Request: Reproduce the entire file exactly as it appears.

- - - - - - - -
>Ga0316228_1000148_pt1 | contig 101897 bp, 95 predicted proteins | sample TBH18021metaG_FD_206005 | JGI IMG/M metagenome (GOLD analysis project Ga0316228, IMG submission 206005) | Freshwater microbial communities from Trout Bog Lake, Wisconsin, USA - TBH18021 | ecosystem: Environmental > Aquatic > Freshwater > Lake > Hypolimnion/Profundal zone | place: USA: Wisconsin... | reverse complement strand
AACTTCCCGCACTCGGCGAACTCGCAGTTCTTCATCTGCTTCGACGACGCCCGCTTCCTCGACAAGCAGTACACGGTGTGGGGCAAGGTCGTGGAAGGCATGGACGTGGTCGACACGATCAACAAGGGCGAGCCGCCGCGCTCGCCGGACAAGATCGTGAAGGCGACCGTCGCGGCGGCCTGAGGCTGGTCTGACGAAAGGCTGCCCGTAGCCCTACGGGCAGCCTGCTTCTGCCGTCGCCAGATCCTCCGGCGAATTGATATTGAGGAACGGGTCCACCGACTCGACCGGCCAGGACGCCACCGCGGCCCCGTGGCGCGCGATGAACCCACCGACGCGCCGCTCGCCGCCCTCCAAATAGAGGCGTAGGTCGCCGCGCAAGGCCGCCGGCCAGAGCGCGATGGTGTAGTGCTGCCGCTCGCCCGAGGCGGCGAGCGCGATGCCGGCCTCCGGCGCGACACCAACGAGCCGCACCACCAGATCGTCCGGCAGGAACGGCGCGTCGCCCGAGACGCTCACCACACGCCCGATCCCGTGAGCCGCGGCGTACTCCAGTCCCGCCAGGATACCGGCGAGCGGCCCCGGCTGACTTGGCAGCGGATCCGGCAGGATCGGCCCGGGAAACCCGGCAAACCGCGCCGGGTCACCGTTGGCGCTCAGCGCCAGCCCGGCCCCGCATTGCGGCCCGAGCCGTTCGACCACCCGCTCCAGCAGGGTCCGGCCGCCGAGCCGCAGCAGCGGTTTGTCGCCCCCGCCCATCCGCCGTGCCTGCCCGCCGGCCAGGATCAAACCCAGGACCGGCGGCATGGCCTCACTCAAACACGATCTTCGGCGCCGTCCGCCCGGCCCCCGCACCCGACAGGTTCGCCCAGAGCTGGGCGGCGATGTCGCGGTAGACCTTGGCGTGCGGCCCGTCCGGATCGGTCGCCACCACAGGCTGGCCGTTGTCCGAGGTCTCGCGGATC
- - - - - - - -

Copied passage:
>Ga0316228_1000148_pt1 | contig 101897 bp, 95 predicted proteins | sample TBH18021metaG_FD_206005 | JGI IMG/M metagenome (GOLD analysis project Ga0316228, IMG submission 206005) | Freshwater microbial communities from Trout Bog Lake, Wisconsin, USA - TBH18021 | ecosystem: Environmental > Aquatic > Freshwater > Lake > Hypolimnion/Profundal zone | place: USA: Wisconsin... | reverse complement strand
AACTTCCCGCACTCGGCGAACTCGCAGTTCTTCATCTGCTTCGACGACGCCCGCTTCCTCGACAAGCAGTACACGGTGTGGGGCAAGGTCGTGGAAGGCATGGACGTGGTCGACACGATCAACAAGGGCGAGCCGCCGCGCTCGCCGGACAAGATCGTGAAGGCGACCGTCGCGGCGGCCTGAGGCTGGTCTGACGAAAGGCTGCCCGTAGCCCTACGGGCAGCCTGCTTCTGCCGTCGCCAGATCCTCCGGCGAATTGATATTGAGGAACGGGTCCACCGACTCGACCGGCCAGGACGCCACCGCGGCCCCGTGGCGCGCGATGAACCCACCGACGCGCCGCTCGCCGCCCTCCAAATAGAGGCGTAGGTCGCCGCGCAAGGCCGCCGGCCAGAGCGCGATGGTGTAGTGCTGCCGCTCGCCCGAGGCGGCGAGCGCGATGCCGGCCTCCGGCGCGACACCAACGAGCCGCACCACCAGATCGTCCGGCAGGAACGGCGCGTCGCCCGAGACGCTCACCACACGCCCGATCCCGTGAGCCGCGGCGTACTCCAGTCCCGCCAGGATACCGGCGAGCGGCCCCGGCTGACTTGGCAGCGGATCCGGCAGGATCGGCCCGGGAAACCCGGCAAACCGCGCCGGGTCACCGTTGGCGCTCAGCGCCAGCCCGGCCCCGCATTGCGGCCCGAGCCGTTCGACCACCCGCTCCAGCAGGGTCCGGCCGCCGAGCCGCAGCAGCGGTTTGTCGCCCCCGCCCATCCGCCGTGCCTGCCCGCCGGCCAGGATCAAACCCAGGACCGGCGGCATGGCCTCACTCAAACACGATCTTCGGCGCCGTCCGCCCGGCCCCCGCACCCGACAGGTTCGCCCAGAGCTGGGCGGCGATGTCGCGGTAGACCTTGGCGTGCGGCCCGTCCGGATCGGTCGCCACCACAGGCTGGCCGTTGTCCGAGGTCTCGCGGATC